Russell Wilson on path to greatness

It's hard to know exactly when Wilson will make that jump himself. It didn't seem like a logical possibility for him a year ago because there were so many other young quarterbacks who commanded the spotlight and dazzled with their own talents. While quarterbacks such as Indianapolis' Andrew Luck, Washington's Robert Griffin III and Carolina's Cam Newton were having their team's success foisted upon their shoulders, Wilson was controlling a far more conservative attack in Seattle. In the first two years of his career, the Seahawks ranked 27th (2012) and 26th (2013) in the NFL in passing yards per game.

Don't be surprised if those numbers change in the coming years. Brady averaged only 189.5 passing yards per game in his first full season as a starter. But he also displayed more potential with each year that went by. He grew because he knew the offense better, trusted his talent more and found the coaching staff more willing to put him in positions to take chances. The chief luxury Belichick always had with Brady back then was the ability to fall back on the same conservative formula that had aided the Patriots in the first place.

Carroll has the same advantage with Wilson. The Seahawks still know that Pro Bowl running back Marshawn Lynch is the key cog in their offensive success and the face of the team's smash-mouth personality. Their defense also remains young and talented, with playmakers at all levels. Those strengths mean Wilson never has to press as he develops. His greatest gift is that he's always been able to grow with the understanding that this team can win in a variety of ways.

Wilson also will collect more Super Bowl rings, even though that won't happen as quickly as it did for Brady. The most underrated factor in New England's dynasty is that it emerged at a time when the NFL was largely devoid of great quarterbacks. The league had long since said farewell to some future Hall of Famers ( John Elway, Troy Aikman and Steve Young), while other stars were either plagued by injuries or inconsistency ( Kurt Warner, Brett Favre). To understand what many teams were dealing with in those years, just remember that some of the leagues' top passers in 2003 and 2004 were Marc Bulger, Jon Kitna and Aaron Brooks.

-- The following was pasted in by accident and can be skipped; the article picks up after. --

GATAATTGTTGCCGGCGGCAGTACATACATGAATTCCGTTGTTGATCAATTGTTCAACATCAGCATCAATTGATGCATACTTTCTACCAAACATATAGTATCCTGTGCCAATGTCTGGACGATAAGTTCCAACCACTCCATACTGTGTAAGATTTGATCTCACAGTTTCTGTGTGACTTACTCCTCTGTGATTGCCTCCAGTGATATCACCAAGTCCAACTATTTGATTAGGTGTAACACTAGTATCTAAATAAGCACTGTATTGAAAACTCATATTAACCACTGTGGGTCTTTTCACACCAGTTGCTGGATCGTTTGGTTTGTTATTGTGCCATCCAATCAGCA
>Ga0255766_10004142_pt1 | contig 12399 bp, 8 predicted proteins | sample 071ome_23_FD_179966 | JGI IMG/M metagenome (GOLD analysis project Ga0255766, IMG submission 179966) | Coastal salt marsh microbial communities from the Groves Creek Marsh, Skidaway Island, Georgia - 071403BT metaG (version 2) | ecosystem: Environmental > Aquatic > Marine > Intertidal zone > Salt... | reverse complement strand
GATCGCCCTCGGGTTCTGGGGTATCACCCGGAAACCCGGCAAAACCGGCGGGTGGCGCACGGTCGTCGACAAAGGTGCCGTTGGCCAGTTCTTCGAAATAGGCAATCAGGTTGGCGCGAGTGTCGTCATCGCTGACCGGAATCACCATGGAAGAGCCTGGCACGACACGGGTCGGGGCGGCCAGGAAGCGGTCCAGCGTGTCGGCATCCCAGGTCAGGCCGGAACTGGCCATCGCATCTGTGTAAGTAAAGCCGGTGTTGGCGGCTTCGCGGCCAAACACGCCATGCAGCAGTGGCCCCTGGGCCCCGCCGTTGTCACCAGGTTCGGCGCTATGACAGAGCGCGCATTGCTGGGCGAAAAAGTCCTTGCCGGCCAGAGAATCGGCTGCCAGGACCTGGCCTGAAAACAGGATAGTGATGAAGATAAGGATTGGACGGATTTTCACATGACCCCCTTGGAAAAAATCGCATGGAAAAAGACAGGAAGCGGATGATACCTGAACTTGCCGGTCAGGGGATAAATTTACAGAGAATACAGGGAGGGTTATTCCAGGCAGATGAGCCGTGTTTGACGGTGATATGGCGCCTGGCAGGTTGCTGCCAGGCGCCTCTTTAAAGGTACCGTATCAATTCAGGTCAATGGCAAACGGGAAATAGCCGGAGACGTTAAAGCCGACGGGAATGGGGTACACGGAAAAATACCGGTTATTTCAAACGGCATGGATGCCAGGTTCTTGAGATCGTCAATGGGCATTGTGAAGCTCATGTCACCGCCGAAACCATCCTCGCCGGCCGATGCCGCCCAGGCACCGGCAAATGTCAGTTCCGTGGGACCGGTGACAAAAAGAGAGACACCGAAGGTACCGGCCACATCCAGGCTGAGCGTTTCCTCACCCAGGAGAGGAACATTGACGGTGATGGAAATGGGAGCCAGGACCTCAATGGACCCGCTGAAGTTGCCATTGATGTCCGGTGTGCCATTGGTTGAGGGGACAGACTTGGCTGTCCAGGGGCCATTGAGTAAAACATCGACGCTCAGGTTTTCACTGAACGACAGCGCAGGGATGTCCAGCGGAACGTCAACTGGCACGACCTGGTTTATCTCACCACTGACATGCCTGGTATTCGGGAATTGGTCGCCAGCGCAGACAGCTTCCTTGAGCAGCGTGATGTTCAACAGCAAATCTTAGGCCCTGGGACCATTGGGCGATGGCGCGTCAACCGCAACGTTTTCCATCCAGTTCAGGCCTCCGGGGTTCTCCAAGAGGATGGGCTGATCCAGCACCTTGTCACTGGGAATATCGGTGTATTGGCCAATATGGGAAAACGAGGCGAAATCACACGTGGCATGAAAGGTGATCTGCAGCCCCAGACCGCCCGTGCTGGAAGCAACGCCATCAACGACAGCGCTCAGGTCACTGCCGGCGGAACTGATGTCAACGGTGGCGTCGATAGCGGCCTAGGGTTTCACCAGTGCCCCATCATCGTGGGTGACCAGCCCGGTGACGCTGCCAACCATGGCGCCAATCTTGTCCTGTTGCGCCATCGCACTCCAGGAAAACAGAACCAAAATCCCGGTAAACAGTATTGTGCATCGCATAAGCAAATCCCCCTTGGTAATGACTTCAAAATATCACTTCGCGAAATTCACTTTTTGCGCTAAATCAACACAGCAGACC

That dynamic eventually changed for Brady, but it's already very much a part of Wilson's existence. A major reason why it will be so hard for Seattle to build a dynasty is that the NFC is filled with quarterbacks capable of leading their own teams to championships. Wilson already has to contend with another young star in his own division (San Francisco's Colin Kaepernick), while older veterans with their own Super Bowl rings still have the potential to take their franchises back to the mountaintop (namely Green Bay's Aaron Rodgers and New Orleans' Drew Brees).

The upside for Wilson in all this is that he won't lack for motivation. When talking to those reporters in Texas, he talked about his excitement for another productive offseason of preparation with his receivers. Wilson already had proven what he could do with a full year to think about how he'd handle the position after winning the starting job as a rookie. Now he's contemplating how best to keep his team contending for more championships.

Part of that process clearly involves Wilson educating the world on what he expects from himself. He has gone from undersized and underrated to Super Bowl champion in the span of two relatively short years. The next step seems to be putting himself on a path where everybody will remember what he has done in this game once he's gone. If we look far enough down that road, we'll see there's another familiar face out there, one who's already been where Wilson so eagerly wants to go.

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